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Channeling My Inner Mr. Rogers

When COVID-19 hit the Greater Washington Region in March, it was an overwhelming moment for all of us. Story Tapestries’ programs and services, including performances, workshops, and artist-in-residencies, are interactive in-person experiences. However, that model was suddenly no longer an option as theatres, schools, libraries, and other public gathering places closed to protect the health and safety of every community member. Story Tapestries worked quickly to identify ways to continue fulfilling our mission, and we listened carefully to the needs of our stakeholders to make sure we were coming up with solutions that were meaningful and effective. We are so proud of our team of artists and educators because they took on this new challenge with a wonderful spirit of camaraderie and hope – bringing the magic that they make on the stage and in the classroom to the computer screen! Here is one artist’s story about what that has meant for her.

Written by Noa Baum, Storyteller and Master Teaching Artist at Story Tapestries

Noa Baum, Photo by Sam Kitner

We are in uncharted and scary times. Like so many all over the world, performers and workshop leaders like me saw our livelihood vanish overnight with festivals, conferences, and live school events cancelled everywhere. It has been an emotional rollercoaster and a challenge to gather my energy or feel centered.

Story Tapestries invited me to offer my work in a virtual format. At first, I couldn’t imagine it.

Not only was I feeling lifeless and not in the least bit creative, but also questioning how to tell stories without a live audience. Storytelling is a communicative event in space and time! It is a relationship. My style is highly interactive and physical, with audience participation as the driving force of the story. How do I create a relationship across screens? And with everyone muted, as they need to be in order for Zoom to function well, how do I hear their reactions? How do I know if they are even listening? If they like it?

Then I remembered Mr. Rogers. He was the first television show I had ever seen in my life. It was August 1968. I was ten years old, just arrived from Israel with my family for my father’s two-year sabbatical at Sandford University in California. I didn’t know a word of English but there he was, Mr. Rogers on the screen, in color, and it felt like he was talking to me! I still remember the sense of connection I felt as he spoke with that gentle voice, his eyes looking straight into mine, inviting me into his neighborhood.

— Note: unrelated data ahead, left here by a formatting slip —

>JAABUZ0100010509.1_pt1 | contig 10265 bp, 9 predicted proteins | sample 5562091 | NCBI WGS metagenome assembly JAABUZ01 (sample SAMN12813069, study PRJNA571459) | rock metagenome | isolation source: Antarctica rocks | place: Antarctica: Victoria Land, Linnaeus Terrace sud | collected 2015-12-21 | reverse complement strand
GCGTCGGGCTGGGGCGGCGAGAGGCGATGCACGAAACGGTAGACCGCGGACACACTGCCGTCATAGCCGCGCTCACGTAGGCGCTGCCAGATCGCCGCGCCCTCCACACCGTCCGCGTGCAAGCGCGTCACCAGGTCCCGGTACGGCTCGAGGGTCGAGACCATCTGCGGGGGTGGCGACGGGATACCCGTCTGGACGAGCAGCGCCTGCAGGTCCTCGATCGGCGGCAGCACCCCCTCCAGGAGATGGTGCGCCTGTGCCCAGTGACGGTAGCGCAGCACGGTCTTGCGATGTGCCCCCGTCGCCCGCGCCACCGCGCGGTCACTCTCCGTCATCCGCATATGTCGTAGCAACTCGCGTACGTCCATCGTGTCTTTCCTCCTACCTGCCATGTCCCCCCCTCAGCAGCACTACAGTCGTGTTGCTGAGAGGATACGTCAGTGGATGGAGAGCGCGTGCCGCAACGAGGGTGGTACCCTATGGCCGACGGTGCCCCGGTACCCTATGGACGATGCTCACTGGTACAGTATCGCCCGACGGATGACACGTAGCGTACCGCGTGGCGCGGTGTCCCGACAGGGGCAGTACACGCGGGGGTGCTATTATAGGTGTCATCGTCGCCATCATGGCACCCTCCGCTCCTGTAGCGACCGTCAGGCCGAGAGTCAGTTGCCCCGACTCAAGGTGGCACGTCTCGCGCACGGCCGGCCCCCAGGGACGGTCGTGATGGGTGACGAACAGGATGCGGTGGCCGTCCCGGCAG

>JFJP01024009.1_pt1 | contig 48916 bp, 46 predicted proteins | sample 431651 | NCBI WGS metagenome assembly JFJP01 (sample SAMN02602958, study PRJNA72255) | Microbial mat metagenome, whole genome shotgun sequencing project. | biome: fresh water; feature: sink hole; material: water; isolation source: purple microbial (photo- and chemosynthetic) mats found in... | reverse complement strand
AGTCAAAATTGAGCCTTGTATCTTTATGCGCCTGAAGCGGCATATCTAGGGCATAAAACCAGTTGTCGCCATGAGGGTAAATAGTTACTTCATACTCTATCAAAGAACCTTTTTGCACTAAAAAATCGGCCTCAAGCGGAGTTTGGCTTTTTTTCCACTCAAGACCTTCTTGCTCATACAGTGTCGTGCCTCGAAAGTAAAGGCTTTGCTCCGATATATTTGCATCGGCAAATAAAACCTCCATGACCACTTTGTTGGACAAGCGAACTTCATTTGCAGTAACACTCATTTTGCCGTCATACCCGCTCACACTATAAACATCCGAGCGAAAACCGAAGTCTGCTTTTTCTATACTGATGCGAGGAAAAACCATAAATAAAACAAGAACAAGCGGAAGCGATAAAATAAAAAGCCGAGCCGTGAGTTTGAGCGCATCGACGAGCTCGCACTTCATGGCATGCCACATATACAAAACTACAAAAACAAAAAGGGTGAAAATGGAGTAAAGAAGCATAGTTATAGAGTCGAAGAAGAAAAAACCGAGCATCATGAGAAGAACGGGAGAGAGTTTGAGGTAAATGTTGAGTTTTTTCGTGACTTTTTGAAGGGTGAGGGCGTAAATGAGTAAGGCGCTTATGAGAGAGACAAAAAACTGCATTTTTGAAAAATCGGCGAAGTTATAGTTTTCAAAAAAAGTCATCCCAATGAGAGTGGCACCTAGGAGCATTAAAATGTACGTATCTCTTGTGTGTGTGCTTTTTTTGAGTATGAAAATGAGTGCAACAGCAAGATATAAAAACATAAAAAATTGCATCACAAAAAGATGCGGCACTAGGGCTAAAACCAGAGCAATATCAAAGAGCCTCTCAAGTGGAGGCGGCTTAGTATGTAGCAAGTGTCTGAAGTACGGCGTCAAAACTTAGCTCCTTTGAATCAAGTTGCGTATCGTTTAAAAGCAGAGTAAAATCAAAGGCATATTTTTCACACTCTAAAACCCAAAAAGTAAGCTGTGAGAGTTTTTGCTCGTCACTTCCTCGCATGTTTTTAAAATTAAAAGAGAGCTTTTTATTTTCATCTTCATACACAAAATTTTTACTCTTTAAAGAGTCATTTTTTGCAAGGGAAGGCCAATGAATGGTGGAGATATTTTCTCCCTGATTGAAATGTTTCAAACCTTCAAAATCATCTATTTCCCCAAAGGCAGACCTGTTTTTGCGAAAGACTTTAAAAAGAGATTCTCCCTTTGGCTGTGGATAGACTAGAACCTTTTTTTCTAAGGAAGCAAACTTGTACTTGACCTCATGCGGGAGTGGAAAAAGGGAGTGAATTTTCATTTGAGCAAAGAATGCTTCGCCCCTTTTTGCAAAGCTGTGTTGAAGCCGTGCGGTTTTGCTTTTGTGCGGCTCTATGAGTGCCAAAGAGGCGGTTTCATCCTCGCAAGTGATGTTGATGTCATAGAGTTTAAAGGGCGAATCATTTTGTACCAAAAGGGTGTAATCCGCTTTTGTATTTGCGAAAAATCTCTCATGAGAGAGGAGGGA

Channeling my inner Mr. Rogers, I ventured into ZoomLand. I welcomed the children and invited them to answer back by showing with thumbs up when I ask a question, to twinkle with their hands to show appreciation. Then, like him, I looked into the camera so to my viewers it would look like I’m looking directly at them. I slowed down. I slowed down a lot. I minimized and gathered my gestures. I was sensing the presence of the children rather than actually seeing them in the little boxes on the screen. I put my trust in my craft and imagination, put my faith in the story and dove into it.

It brought me more joy than I can put in words. All the chaos and hurt of the world vanished. All the worries and fears disappeared. I found myself moved to tears seeing wide-eyed children, on a parent’s lap or sprawled on the couch or bed, smiling or jumping up and down in glee. It wasn’t the same as being in a live event, but we were connecting. I felt ALIVE and less alone.

To my great surprise I discovered there were gifts in this strange ZoomLand: people who couldn’t come to a live performance before showed up across borders and time zones, families from Singapore and India, together with my next-door neighbors and people from other places in the US.

And perhaps the biggest gift of all: 5-year-old Kavin from Singapore was so excited about the Hebrew words he learned in our session, his mom turned on the camera so that she would capture what he wanted to share.

I am so grateful to Story Tapestries for this precious opportunity to allow me to continue the work I love in a format people can access at a distance so that we are all protected. It is the next best thing to a live show sharing the same space.

Storytelling is a powerful reminder that we are all connected. Now more than ever, we and our students need our stories, the family stories, the ancient folktales from every culture on this fragile planet, that hold so much wisdom and shine the light into the beauty and resilience of our human spirit.

Learn more about Noa Baum as an artist and educator here. To hear more stories, join Story Tapestries for our 10-Year Anniversary Celebration – ONLINE! Click here to learn more and consider reserving your seat at our virtual table. We encourage our supporters through the Catalogue for Philanthropy to use this unique discount code: CFPFriend10. We look forward to celebrating with you!




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